I never want to seem like a tourist. I would rather ride the 3 train from 145th street in Manhattan down to Rockaway Avenue in Brooklyn before glancing at a subway map or asking for directions from a grim-faced New Yorker who wants nothing to do with me. The first time I went to New York city in twelfth grade, I blushed (as much as my dark skin would permit) when I noticed that my starch-pressed khaki skort and aqua-blue flip flops signaled to New Yorkers my obvious tourist status. I avoided Times Square because tourists congested the sidewalks and snapped photos of the brightly lit billboards. In Ireland, I was the worst tourist I could be: me and forty raucous Vassar College Rugby players. At all hours of the night, we squawked drunkenly, bellowed, jogged through Dublin side streets as if the city was our playground. When I say I dislike being a tourist, I don’t mean to suggest people shouldn’t travel. We should just travel better than we do.
We begin 2013 with our first redesign in decades. Take a look, and read Ann Fabian on the sad life of pioneering herpetologist Mary Cynthia Dickerson and Zhanna Vaynberg on growing up between cultures, along with fiction by Cody Peace Adams, Kim Adrian, Morris Collins, Jen Fawkes, Stephanie Friedman, and William Kelly Woolfitt; a review of Witold Gombrowicz by Piotr Florczyk; and poetry by Marianne Boruch.
From the Desert Wars,” is a special section of startling and deeply felt poetry written by American soldiers fresh from Iraq and Afghanistan,“trying to make sense of things,” including work by Benjamin Busch, Clint Garner, Bruce Lack, Hugh Martin, and Patrick Whalen.
Tonight in Wilcox County, Georgia, the “white” prom, a private party sponsored for high school students by parents, goes on as planned and as it has since the schools were integrated thirty years ago. Since integration, in a county with about 10,000 people and a high school with a graduating class of about 100, two private proms have occurred each year, one for “blacks” and one for “whites.” Last year, police were called when a biracial student showed up at the “white” prom. Apparently, one drop rules.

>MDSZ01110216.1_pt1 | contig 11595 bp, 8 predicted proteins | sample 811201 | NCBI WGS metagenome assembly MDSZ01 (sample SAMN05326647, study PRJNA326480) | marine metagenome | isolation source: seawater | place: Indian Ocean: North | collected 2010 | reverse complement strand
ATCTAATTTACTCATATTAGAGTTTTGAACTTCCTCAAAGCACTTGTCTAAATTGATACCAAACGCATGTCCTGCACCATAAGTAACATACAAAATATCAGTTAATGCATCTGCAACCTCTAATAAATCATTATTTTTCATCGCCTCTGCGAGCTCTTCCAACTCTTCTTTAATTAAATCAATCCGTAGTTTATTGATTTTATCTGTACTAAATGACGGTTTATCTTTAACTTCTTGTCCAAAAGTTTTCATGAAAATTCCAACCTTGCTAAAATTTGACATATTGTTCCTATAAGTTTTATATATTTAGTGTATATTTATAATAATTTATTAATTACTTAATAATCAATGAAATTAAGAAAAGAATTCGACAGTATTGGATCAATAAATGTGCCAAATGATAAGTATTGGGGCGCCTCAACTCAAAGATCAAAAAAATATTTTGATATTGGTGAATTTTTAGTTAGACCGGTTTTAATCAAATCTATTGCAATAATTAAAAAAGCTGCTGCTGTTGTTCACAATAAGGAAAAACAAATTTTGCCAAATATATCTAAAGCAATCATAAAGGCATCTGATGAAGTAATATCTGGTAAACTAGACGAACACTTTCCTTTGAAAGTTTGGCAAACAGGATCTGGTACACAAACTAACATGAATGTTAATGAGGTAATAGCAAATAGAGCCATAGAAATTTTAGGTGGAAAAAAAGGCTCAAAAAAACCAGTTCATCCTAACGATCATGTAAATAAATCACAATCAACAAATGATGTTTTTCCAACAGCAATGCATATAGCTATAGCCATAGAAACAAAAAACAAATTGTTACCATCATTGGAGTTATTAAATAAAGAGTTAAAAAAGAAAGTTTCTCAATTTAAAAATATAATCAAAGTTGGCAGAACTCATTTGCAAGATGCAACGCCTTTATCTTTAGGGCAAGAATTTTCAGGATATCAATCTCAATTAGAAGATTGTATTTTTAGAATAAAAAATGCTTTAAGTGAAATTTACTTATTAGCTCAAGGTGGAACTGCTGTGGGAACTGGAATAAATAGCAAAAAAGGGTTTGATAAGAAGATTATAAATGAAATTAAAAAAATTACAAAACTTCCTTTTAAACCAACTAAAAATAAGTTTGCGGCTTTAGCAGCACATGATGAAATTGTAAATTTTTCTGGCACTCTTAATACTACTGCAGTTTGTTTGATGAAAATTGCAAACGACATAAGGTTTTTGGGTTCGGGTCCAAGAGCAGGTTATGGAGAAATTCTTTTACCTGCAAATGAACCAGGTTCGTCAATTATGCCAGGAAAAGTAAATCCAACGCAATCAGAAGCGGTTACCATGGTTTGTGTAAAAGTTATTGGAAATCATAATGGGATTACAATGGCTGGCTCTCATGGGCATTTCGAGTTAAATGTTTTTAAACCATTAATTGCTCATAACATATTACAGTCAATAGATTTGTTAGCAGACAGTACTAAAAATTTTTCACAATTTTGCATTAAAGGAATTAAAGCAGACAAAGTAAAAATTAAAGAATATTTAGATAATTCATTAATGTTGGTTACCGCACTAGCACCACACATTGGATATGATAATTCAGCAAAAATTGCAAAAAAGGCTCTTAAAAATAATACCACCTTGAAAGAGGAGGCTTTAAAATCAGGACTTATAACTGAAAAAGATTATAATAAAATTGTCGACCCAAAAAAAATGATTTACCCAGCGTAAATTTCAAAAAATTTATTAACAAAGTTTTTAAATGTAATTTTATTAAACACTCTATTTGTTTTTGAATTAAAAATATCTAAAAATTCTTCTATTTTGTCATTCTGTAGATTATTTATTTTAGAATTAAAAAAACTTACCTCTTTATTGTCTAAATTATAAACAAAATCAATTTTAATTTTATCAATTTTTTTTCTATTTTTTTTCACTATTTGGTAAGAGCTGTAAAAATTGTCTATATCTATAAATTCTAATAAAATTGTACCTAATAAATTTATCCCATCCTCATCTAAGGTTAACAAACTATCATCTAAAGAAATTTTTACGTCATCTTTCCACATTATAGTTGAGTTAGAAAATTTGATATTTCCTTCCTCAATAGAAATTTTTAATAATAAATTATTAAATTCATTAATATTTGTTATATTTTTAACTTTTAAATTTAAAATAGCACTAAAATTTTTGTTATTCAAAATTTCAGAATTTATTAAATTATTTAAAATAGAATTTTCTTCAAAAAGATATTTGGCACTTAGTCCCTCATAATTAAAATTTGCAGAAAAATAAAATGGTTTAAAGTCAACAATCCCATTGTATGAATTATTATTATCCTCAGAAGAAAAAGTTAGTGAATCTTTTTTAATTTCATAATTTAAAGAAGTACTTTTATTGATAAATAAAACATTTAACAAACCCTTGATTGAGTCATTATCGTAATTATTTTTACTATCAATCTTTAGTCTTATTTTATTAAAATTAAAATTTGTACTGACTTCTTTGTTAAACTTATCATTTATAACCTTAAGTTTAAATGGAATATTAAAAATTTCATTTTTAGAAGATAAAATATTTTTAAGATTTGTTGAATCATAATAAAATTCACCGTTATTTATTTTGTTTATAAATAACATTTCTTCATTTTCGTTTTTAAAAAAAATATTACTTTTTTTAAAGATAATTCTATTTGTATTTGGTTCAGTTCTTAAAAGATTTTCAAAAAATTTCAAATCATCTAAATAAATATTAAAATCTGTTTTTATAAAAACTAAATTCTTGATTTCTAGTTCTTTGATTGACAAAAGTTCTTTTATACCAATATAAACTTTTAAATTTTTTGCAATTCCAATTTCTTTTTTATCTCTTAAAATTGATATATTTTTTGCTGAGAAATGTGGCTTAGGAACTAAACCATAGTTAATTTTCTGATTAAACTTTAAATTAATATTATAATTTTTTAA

“When you have pen friends you always feel there are boys and girls abroad who consider you a true friend,” the brochure stated. “In addition to letters, you can also exchange your own drawings, photos, postage stamps, records, etc. Maybe someday you can also visit your long-time pen friend.” I probably convinced my parents that same night (likely by crying) that I, too, needed this service, needed to find this true friend in my life.
In “Chasing The Ancient Murrelet Taylor writes of a bird’s death “in a place / it doesn’t belong, where it can’t find / the right food or a mate, but where I find it, following / clear directions on the internet.” As birdwatcher and poet, Taylor seeks out his subjects, and often finds them on margins, which is not to say that he looks in these places for self-aggrandizing recoveries. Subjects are everywhere, struggling and thriving, and good poets are receptive to accidental encounters and simultaneously, continue seeking. The entire book, laced through with nimble drawings by Melanie Boyle, takes us through landscapes and across borders familiar to Taylor’s readers, but continually, book after book, wrought anew: the commingling of the wild, the natural, and the domestic worlds; strange, shimmering encounters that are not stripped of their secrets. These brief poems let the light in. They know when their maps-of-language have taken us to openings, windows.